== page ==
When it was first launched, the beer landscape was vastly different than today, and Honey Brown was originally positioned to compete in the premium beer category. It was a hit from the start, garnering a 2004 Gold Medal and 2000 Silver Medal in the Specialty Honey Lagers or Ales category at the World Beer Cup. By 2006, the beer’s sales were increasing upward of 300% year-over-year, and the beer had found a fanbase beyond premium drinkers. The key to Honey Brown’s success is the honey. The Manitoba-grown white clover honey used in the brew imparts a hint of sweetness and gives the beer a heavier body than other lagers at the time of its release.
The beer industry has changed immensely since Honey Brown was first introduced in 1994, but one constant has been its availability. Honey Brown’s staying power and drinkability have introduced hundreds of thousands of beer drinkers to honey beer.
#2. Tennessee Honey
Jack Daniels, Lynchburg, Tennessee
It wasn’t the first honey whiskey to hit the market (see #6 on the Honey20), but it’s definitely the biggest and most influential. It’s also pretty delicious, but when you start with a base spirit of Old No. 7 Tennessee Whiskey, that’s to be expected. To the world-famous whiskey, the distillery adds a honey liqueur, creating a smooth and slightly sweet whiskey liqueur that sells more than one million cases per year globally. In fact, Tennessee Honey was the first flavored whiskey to reach the million case benchmark, a feat it accomplished in 2014, three short years after its 2011 introduction. Today, sales are still growing.
Tennessee Honey is a whiskey liqueur built for mass market appeal. But, it’s also respected by purists that often malign the flavored category. It’s unmistakingly Jack Daniels, but with a more approachable drinking experience. The honey appears in both the nose and finish of Tennessee Honey. And, unlike other entries into the flavored spirits market, you can taste that the honey is the real deal here, not an artificially flavored product.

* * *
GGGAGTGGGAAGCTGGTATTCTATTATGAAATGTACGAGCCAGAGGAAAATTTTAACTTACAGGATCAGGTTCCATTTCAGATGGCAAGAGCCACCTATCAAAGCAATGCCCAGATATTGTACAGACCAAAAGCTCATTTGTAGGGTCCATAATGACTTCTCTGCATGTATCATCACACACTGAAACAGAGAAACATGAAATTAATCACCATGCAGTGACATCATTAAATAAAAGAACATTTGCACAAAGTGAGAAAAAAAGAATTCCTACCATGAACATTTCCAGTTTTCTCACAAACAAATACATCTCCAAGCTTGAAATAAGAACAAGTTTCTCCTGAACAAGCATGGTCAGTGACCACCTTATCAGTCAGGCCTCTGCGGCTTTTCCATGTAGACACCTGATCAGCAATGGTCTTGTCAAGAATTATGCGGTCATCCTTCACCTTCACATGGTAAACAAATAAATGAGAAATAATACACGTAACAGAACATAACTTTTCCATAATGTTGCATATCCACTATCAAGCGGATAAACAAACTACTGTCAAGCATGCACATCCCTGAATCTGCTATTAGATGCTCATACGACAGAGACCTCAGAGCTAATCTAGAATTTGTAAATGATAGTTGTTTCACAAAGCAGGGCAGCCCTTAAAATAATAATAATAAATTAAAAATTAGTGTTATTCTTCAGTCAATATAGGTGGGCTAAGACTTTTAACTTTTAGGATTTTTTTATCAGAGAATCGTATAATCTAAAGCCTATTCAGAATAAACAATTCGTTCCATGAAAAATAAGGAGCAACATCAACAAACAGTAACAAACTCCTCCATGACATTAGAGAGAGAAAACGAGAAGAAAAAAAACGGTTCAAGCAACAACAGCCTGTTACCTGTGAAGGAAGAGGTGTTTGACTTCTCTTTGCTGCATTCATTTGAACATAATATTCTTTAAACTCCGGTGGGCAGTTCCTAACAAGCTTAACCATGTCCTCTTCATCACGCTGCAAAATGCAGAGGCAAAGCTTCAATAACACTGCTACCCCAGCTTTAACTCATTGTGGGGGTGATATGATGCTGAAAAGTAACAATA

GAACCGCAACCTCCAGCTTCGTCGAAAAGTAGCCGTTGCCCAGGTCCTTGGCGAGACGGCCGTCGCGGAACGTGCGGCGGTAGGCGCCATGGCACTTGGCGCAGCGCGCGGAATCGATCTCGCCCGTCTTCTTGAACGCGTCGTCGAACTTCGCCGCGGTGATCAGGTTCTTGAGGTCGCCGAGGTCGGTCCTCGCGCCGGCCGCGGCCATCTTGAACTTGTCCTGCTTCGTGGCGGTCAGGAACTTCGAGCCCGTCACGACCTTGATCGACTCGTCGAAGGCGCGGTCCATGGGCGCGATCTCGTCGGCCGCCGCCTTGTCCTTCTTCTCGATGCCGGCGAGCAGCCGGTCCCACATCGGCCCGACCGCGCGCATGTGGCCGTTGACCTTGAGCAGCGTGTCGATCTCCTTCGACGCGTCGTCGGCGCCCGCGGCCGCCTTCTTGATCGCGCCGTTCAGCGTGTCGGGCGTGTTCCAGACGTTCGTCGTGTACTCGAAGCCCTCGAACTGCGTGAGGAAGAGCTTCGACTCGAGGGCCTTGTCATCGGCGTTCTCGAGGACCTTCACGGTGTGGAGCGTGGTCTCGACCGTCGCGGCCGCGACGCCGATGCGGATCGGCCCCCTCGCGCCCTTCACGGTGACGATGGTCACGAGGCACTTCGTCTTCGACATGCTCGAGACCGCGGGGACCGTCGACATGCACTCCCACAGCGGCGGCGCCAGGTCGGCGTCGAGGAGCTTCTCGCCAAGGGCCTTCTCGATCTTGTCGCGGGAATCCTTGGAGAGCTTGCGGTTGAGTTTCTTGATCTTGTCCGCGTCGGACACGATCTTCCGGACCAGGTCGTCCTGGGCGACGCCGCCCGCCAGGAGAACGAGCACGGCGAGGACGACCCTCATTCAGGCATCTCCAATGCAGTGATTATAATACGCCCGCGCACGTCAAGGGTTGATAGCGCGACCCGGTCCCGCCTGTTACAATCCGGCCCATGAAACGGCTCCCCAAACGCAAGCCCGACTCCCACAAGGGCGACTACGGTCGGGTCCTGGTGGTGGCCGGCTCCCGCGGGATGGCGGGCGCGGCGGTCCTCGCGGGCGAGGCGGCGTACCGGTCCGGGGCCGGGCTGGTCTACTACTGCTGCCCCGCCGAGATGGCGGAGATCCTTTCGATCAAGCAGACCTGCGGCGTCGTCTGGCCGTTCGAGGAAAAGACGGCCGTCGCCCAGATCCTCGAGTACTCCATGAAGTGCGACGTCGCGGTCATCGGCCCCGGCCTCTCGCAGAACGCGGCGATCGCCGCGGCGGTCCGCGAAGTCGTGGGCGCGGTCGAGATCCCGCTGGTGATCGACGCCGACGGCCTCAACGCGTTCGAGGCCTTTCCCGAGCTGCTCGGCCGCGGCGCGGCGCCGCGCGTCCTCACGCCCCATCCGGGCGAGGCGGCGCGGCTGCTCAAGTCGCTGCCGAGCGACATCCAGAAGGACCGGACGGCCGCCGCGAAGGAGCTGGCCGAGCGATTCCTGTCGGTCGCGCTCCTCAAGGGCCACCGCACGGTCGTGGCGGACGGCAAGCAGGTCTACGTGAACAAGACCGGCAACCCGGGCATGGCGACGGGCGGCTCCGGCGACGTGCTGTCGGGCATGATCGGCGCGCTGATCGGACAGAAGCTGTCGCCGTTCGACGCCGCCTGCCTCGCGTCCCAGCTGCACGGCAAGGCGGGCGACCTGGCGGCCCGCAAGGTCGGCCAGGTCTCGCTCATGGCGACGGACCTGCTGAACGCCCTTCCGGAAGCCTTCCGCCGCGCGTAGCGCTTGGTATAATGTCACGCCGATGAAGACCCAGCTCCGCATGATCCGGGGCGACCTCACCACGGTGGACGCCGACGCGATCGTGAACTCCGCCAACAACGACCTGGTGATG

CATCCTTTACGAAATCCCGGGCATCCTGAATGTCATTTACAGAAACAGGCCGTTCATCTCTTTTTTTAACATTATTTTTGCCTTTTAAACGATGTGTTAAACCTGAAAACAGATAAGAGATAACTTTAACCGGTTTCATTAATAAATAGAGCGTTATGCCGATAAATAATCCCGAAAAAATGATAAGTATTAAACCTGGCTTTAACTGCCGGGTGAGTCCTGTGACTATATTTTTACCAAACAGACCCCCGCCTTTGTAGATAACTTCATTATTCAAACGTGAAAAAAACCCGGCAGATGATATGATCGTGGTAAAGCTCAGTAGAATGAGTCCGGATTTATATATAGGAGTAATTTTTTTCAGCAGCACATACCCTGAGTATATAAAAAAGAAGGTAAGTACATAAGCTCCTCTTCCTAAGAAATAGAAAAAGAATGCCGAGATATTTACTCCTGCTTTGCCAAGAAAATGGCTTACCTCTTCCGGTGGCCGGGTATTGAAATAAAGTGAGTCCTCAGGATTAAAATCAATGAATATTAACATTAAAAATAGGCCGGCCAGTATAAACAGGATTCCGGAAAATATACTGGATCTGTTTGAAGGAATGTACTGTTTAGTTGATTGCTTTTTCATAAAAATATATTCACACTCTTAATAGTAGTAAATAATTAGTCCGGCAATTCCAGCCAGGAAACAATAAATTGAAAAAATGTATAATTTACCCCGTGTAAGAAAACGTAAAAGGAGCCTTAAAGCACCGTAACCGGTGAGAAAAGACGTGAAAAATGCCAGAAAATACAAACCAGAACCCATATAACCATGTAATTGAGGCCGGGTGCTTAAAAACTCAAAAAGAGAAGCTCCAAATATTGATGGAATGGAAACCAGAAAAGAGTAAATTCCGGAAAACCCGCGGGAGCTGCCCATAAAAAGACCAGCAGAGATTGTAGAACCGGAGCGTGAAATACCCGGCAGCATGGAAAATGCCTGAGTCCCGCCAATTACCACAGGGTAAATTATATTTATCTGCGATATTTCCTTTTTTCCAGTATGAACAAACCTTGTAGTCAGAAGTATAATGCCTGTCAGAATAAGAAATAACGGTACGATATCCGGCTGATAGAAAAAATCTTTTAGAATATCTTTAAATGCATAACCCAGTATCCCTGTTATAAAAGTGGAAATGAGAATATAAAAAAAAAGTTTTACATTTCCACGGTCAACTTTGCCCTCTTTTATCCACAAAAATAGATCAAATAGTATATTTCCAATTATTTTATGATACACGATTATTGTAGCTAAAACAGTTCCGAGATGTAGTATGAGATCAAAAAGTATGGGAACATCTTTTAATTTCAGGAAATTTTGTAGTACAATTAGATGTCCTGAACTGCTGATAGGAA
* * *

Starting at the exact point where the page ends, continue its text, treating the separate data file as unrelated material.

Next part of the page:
It’s likely the most consumed alcoholic beverage with honey in the world and why the spirit garnered the #2 spot on the Honey20.
#1. Midas Touch
Dogfish Head, Milton, Delaware
“Kind of a hybrid of a mead, a wine and a beer.” Sam Caligione, Founder of Dogfish Head Craft Brewery
“The judges were unanimous in their opinion that Midas Touch is unique and intriguing, but all felt it strayed a bit too far from being ‘beer.’” Beer Connoisseur review of Midas Touch
In today’s craft beer industry, it’s impossible to throw a stone in a bottle shop without hitting a heavily-fruited beer/wine hybrid. Twenty-one years ago, Dogfish Head stood alone in the “extreme” beer category, and Midas Touch served as a prescient pioneer of the type of brewing innovation now commonplace, where no ingredient (or candy bar) is too taboo for brewing.
It’s rather interesting to frame Midas Touch as innovative and ahead of its time based on its inspiration: molecular evidence found in a 2,700-year-old Turkish tomb of King Midas. However, that’s what makes Midas Touch so influential. Despite its “ancient ale” positioning, the brew helped usher in the concept of extreme beer recipes that renounced traditional German purity laws making any ingredients outside of water, barley and hops forbidden. Midas Touch showed that you can move the beer industry forward by looking back in time, when honey was the main fermentable sugar of all alcoholic beverages.
Honey’s role in Midas Touch is unmistakable, from the aroma to the sweet flavor. However, the
honey also lightens the body and increases the drinkability of the beer, as well as serving as the
glue that pulls together the other core ingredients in the recipe: barley, white Muscat grapes and
Midas Touch served as the debut beer in Dogfish Head’s innovative ancient ales series, which it
developed with the help of molecular archaeologist Dr. Patrick McGovern. Other beers in the
series, including Chateau Jiahi and TheObroma, each of which showcased the versatility of
honey in alcoholic beverages.
Dogfish Head managed to pull off something spectacular with the release of Midas Touch in
1999. It paid tribute to ancient traditions while simultaneously opening the door for brewers to
take chances with non-traditional ingredients. Even more impressive is the beer’s staying power.
It’s still produced year-round today and available where Dogfish Head beers are sold, which is
quite a few places.